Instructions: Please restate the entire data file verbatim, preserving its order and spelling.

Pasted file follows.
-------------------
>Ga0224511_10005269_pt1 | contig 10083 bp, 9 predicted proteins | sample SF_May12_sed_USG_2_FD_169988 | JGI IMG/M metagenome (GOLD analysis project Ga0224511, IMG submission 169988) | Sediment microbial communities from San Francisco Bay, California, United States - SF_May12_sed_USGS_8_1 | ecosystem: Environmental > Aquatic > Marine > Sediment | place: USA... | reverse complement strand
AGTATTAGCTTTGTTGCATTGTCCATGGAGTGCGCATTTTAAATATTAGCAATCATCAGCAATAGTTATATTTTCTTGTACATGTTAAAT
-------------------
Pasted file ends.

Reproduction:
>Ga0224511_10005269_pt1 | contig 10083 bp, 9 predicted proteins | sample SF_May12_sed_USG_2_FD_169988 | JGI IMG/M metagenome (GOLD analysis project Ga0224511, IMG submission 169988) | Sediment microbial communities from San Francisco Bay, California, United States - SF_May12_sed_USGS_8_1 | ecosystem: Environmental > Aquatic > Marine > Sediment | place: USA... | reverse complement strand
AGTATTAGCTTTGTTGCATTGTCCATGGAGTGCGCATTTTAAATATTAGCAATCATCAGCAATAGTTATATTTTCTTGTACATGTTAAAT